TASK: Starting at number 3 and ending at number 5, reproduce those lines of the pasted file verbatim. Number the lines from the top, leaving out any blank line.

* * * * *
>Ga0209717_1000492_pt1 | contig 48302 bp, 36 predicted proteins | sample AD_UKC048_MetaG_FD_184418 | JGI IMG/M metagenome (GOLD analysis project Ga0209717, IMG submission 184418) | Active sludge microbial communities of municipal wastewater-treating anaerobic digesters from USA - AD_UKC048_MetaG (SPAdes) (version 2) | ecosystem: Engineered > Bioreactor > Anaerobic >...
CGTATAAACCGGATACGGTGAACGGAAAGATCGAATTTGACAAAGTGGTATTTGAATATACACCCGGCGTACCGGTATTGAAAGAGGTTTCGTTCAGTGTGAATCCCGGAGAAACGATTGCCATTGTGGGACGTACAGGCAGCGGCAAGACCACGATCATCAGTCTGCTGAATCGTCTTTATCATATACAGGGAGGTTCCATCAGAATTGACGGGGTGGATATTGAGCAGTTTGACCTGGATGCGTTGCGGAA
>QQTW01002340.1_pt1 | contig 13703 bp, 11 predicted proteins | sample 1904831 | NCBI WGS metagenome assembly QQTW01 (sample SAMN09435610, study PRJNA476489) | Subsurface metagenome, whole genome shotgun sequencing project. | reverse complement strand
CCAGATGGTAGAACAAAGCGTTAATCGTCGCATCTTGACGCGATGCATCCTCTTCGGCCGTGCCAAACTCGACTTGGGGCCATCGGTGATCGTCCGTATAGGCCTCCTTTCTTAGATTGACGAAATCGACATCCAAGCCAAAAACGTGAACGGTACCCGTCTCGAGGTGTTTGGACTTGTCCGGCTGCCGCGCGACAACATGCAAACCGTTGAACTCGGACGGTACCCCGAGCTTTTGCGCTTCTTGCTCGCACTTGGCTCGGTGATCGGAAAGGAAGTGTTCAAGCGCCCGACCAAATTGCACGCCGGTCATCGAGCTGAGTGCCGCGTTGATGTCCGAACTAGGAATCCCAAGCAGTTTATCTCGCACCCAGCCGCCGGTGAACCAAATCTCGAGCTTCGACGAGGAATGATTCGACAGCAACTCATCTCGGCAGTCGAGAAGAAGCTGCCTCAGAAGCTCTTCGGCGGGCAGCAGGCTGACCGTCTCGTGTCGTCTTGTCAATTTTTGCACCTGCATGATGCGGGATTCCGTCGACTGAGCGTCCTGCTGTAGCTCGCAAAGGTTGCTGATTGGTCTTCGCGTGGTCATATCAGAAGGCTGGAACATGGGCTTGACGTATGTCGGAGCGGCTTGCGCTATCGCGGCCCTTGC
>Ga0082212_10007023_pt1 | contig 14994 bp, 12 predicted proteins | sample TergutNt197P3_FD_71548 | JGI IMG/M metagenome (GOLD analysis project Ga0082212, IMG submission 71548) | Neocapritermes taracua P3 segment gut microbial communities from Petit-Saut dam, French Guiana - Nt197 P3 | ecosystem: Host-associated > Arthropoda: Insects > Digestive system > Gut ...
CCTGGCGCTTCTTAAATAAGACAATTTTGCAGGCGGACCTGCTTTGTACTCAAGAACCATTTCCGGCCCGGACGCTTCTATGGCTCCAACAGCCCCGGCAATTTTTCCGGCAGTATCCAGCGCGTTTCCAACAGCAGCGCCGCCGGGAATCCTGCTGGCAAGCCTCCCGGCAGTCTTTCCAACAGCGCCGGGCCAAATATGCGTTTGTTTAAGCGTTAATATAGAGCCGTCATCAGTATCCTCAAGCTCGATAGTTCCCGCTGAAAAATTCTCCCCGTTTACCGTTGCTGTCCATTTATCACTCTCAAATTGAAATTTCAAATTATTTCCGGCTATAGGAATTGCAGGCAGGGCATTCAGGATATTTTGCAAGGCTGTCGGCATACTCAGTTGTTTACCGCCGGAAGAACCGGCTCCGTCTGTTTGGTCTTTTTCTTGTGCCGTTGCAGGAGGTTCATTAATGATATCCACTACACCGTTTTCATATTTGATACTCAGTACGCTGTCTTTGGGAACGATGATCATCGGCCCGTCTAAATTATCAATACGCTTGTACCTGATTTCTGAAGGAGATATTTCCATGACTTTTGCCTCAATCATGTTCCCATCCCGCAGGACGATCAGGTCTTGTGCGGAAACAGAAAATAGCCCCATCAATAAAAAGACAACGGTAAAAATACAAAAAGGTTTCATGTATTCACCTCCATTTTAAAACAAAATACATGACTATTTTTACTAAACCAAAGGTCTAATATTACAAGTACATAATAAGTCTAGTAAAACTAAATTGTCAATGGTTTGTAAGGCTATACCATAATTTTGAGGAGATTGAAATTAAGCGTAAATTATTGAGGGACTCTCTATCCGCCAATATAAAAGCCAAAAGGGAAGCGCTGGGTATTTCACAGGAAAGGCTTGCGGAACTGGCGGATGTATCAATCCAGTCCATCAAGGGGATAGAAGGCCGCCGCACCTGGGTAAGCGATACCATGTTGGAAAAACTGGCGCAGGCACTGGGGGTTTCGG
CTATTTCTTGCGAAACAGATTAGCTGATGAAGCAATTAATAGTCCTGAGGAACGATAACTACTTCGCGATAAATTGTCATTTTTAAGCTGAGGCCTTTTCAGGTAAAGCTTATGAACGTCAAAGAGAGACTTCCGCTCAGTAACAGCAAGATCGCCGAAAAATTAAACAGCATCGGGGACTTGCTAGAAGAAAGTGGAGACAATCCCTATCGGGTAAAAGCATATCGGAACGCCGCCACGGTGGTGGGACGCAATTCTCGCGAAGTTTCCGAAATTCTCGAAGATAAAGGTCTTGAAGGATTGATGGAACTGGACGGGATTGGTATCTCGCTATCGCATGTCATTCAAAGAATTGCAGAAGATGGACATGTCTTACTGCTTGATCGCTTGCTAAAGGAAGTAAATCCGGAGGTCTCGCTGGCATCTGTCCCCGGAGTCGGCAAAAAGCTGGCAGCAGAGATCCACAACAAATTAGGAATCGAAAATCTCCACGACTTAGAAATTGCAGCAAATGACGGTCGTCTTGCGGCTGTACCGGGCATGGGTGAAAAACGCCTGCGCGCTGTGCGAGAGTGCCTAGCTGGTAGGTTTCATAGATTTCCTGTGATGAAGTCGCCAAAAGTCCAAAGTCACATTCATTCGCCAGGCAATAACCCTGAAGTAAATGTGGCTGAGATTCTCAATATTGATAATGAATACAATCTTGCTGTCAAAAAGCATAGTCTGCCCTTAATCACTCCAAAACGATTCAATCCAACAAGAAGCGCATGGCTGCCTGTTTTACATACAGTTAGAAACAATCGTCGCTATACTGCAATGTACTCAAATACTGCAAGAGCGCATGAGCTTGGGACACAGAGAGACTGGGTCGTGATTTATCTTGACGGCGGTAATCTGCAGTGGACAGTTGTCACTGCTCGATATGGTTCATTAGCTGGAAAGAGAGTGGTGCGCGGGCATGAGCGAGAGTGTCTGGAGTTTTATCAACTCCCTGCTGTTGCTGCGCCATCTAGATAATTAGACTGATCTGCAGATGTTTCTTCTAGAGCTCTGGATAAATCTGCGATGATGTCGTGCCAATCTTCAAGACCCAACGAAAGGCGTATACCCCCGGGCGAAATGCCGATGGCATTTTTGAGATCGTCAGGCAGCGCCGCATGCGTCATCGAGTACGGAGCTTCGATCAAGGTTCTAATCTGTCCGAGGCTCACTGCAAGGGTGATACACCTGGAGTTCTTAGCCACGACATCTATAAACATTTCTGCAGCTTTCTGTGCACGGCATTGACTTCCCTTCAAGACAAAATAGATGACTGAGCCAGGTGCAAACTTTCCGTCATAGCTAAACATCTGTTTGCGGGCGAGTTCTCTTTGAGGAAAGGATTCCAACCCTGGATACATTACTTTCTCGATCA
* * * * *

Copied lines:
>QQTW01002340.1_pt1 | contig 13703 bp, 11 predicted proteins | sample 1904831 | NCBI WGS metagenome assembly QQTW01 (sample SAMN09435610, study PRJNA476489) | Subsurface metagenome, whole genome shotgun sequencing project. | reverse complement strand
CCAGATGGTAGAACAAAGCGTTAATCGTCGCATCTTGACGCGATGCATCCTCTTCGGCCGTGCCAAACTCGACTTGGGGCCATCGGTGATCGTCCGTATAGGCCTCCTTTCTTAGATTGACGAAATCGACATCCAAGCCAAAAACGTGAACGGTACCCGTCTCGAGGTGTTTGGACTTGTCCGGCTGCCGCGCGACAACATGCAAACCGTTGAACTCGGACGGTACCCCGAGCTTTTGCGCTTCTTGCTCGCACTTGGCTCGGTGATCGGAAAGGAAGTGTTCAAGCGCCCGACCAAATTGCACGCCGGTCATCGAGCTGAGTGCCGCGTTGATGTCCGAACTAGGAATCCCAAGCAGTTTATCTCGCACCCAGCCGCCGGTGAACCAAATCTCGAGCTTCGACGAGGAATGATTCGACAGCAACTCATCTCGGCAGTCGAGAAGAAGCTGCCTCAGAAGCTCTTCGGCGGGCAGCAGGCTGACCGTCTCGTGTCGTCTTGTCAATTTTTGCACCTGCATGATGCGGGATTCCGTCGACTGAGCGTCCTGCTGTAGCTCGCAAAGGTTGCTGATTGGTCTTCGCGTGGTCATATCAGAAGGCTGGAACATGGGCTTGACGTATGTCGGAGCGGCTTGCGCTATCGCGGCCCTTGC
>Ga0082212_10007023_pt1 | contig 14994 bp, 12 predicted proteins | sample TergutNt197P3_FD_71548 | JGI IMG/M metagenome (GOLD analysis project Ga0082212, IMG submission 71548) | Neocapritermes taracua P3 segment gut microbial communities from Petit-Saut dam, French Guiana - Nt197 P3 | ecosystem: Host-associated > Arthropoda: Insects > Digestive system > Gut ...